We live in an age where publishing is easy and the tools to do it are available to a much wider swatch of people. But our standards and rules for who gets protection as a member of the press are based on a paradigm where publishing wasn't easy and only a limited number of people could do it. At the same time, we have to acknowledge that not everybody who uses the Internet is a journalist, because being a journalist comes with responsibilities not just protections. I'm pretty sure my Dad doesn't want to hold his Facebook to the same standard that I use when writing here.

I don't know the answer to these questions. But I know we need to have this conversation. Occupy Wall Street just shows us what can happen when we keep applying old rules to a new world.

The academic linguistics of LOLspeak

On Submitterator, Musicman pointed me towards this great presentation on LOLspeak as a form of language play, and why people engage in that play. According to Lauren Gawne, who gave this speech last week at the Australian Linguistics Society conference, the choice to use LOLspeak has a lot to do with establishing identity—the playful identity of "cat", and the serious identity of "knowledgeable Internet user".

Includes an explanation of why LOLspeak is language play and not some language mashup "kitty pidgin".

You can read more about this on Lauren Gawne's blog Superlinguo.

The video, by the way, is 20 minutes long. It's also got a little bit of weird, warbly feedback in the audio, but that doesn't get in the way of hearing what Gawne is saying.

The best spam I've received in a long time

I love unintentionally funny email spam so much. Sadly, it's been a long time—like, years—since I got any that wasn't just a boring re-tread of now-standardized routines. Then, this morning, a wonderful change of pace. In my in-box I found a strange hybrid of the Nigerian prince scam + the foreign lady looking for love scam + the Craigslist I-scam-you-while-you-think-you're-scamming-me scam.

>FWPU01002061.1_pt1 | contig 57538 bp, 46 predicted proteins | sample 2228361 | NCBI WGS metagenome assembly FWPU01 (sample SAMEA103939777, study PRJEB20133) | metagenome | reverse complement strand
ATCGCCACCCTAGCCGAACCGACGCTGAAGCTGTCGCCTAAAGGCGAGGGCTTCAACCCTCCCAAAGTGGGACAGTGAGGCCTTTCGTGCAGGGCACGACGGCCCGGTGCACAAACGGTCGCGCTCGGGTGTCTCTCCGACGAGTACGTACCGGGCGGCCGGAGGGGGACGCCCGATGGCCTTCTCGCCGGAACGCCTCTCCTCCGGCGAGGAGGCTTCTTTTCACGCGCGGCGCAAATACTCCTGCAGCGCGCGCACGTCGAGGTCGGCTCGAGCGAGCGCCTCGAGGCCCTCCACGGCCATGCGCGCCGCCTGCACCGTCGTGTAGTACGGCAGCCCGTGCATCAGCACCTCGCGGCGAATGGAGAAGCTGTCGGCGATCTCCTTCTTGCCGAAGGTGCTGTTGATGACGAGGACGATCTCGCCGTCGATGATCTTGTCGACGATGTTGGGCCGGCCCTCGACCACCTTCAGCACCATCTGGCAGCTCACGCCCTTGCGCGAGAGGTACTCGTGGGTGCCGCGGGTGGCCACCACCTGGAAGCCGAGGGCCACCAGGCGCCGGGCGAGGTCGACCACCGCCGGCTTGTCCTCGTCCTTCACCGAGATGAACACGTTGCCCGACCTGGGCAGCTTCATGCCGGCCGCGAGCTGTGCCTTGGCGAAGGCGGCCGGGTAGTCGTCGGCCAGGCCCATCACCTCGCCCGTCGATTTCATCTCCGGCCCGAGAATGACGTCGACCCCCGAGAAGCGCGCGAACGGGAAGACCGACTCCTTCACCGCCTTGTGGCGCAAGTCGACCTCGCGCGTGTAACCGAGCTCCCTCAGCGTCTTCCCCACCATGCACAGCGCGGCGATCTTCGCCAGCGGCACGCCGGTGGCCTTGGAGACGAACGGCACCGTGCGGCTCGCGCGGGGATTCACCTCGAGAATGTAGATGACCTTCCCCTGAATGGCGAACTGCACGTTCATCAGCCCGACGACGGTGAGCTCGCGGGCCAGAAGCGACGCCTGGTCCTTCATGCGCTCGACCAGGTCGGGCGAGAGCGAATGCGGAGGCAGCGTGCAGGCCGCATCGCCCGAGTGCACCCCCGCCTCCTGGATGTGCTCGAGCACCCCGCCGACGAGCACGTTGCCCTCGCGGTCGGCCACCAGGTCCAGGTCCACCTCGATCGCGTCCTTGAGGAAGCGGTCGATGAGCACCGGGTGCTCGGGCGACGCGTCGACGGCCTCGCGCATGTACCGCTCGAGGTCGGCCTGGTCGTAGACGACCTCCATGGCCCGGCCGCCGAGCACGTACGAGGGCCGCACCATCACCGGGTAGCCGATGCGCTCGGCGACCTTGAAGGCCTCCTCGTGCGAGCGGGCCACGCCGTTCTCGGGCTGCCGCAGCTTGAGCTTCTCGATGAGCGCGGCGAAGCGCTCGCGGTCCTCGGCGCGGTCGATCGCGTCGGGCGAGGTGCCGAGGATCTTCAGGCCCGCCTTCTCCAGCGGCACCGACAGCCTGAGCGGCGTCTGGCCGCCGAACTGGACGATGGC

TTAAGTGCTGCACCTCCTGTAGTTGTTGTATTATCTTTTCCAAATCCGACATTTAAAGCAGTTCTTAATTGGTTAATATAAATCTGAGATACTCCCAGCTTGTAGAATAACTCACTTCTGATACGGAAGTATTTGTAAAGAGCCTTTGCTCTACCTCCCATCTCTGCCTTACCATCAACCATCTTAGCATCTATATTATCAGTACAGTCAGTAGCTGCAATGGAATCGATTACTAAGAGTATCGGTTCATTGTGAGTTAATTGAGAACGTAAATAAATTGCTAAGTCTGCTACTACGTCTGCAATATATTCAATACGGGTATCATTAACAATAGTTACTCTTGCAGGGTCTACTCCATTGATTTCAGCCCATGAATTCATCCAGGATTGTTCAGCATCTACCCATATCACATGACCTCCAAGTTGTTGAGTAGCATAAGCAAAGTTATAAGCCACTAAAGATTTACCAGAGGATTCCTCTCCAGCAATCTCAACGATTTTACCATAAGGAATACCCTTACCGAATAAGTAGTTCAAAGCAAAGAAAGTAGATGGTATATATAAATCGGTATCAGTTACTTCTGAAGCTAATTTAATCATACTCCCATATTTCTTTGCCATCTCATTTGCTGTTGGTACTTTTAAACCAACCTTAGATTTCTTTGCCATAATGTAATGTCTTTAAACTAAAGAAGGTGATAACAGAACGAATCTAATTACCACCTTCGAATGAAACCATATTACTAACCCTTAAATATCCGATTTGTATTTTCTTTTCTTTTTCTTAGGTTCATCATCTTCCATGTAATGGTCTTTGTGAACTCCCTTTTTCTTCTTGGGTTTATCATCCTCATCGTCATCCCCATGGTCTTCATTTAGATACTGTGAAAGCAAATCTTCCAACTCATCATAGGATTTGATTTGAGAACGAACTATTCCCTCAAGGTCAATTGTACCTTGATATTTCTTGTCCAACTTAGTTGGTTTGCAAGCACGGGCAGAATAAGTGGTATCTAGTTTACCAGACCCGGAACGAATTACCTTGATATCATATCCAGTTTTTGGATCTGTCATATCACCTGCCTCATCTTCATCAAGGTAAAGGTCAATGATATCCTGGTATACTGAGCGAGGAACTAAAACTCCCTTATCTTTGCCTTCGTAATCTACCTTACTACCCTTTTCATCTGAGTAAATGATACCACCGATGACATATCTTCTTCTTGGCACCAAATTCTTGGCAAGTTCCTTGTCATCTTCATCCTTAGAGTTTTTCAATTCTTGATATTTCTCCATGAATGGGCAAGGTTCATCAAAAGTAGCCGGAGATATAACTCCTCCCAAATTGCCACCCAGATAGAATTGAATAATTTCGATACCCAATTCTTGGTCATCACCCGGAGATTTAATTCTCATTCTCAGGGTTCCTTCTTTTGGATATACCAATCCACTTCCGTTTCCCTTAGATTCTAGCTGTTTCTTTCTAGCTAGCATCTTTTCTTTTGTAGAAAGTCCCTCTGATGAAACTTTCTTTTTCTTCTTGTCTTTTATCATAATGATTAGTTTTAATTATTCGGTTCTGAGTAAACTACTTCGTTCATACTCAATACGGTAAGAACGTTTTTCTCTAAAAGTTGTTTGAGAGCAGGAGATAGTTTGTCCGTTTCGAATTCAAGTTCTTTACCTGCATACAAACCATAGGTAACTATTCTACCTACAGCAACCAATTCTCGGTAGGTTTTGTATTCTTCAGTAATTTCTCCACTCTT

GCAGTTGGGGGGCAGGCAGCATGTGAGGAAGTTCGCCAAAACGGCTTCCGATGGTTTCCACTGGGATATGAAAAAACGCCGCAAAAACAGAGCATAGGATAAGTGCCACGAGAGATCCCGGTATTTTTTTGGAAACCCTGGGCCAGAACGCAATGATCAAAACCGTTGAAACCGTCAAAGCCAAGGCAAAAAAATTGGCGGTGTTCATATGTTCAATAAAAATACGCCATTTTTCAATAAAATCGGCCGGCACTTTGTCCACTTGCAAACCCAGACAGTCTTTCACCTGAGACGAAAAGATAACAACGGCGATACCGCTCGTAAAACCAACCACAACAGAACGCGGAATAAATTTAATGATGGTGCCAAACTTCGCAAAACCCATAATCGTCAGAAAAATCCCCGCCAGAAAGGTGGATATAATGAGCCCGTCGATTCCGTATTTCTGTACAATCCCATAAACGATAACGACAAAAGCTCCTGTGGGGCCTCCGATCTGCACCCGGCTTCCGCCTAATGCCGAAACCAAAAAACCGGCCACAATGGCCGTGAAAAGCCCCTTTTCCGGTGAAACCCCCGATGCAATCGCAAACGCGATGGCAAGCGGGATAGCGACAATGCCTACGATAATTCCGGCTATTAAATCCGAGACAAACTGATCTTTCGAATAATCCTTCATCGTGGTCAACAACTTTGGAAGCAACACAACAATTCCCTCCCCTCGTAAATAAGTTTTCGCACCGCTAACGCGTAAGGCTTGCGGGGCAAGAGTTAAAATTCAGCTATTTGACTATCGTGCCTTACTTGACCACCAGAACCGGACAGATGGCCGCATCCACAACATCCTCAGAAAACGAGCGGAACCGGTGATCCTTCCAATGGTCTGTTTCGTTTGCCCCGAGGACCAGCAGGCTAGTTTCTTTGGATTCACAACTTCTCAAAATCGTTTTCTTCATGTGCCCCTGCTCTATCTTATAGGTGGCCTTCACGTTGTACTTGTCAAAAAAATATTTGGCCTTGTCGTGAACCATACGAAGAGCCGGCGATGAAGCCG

The result of this innovation is a little bit genius, and a little bit completely insane.

Shorter version: My "dear friend" Helen Small, who is very sad that she hasn't heard from me in a long time and thinks I might have abandoned her, wants to send me some of her birthday gifts as a token of her love and affection for me. For overly complicated reasons, she wants to send me these gifts in the care of her boss. That brings us to the following, amazing, couple of paragraphs:

Please do accept this token of love, I know it isn't much but I sent it from my innermost heart and belief you gonna appreciate everything inside the package coz it is coming from a special friend and in a special way to remember me on my birthday.

The content of the pack are;
2 Dell laptop computer,
4 ip-phones, AN ENVELOPE,
A Video Camera
and some jewelries.

For your edification, the video at the top is about a different kind of Spam. If you would like to find out more about what is in Spam-the-food and why it's in there, follow this video link to HowStuffWorks.com

Toronto Convention Centre charges attendees $150/day to use WiFi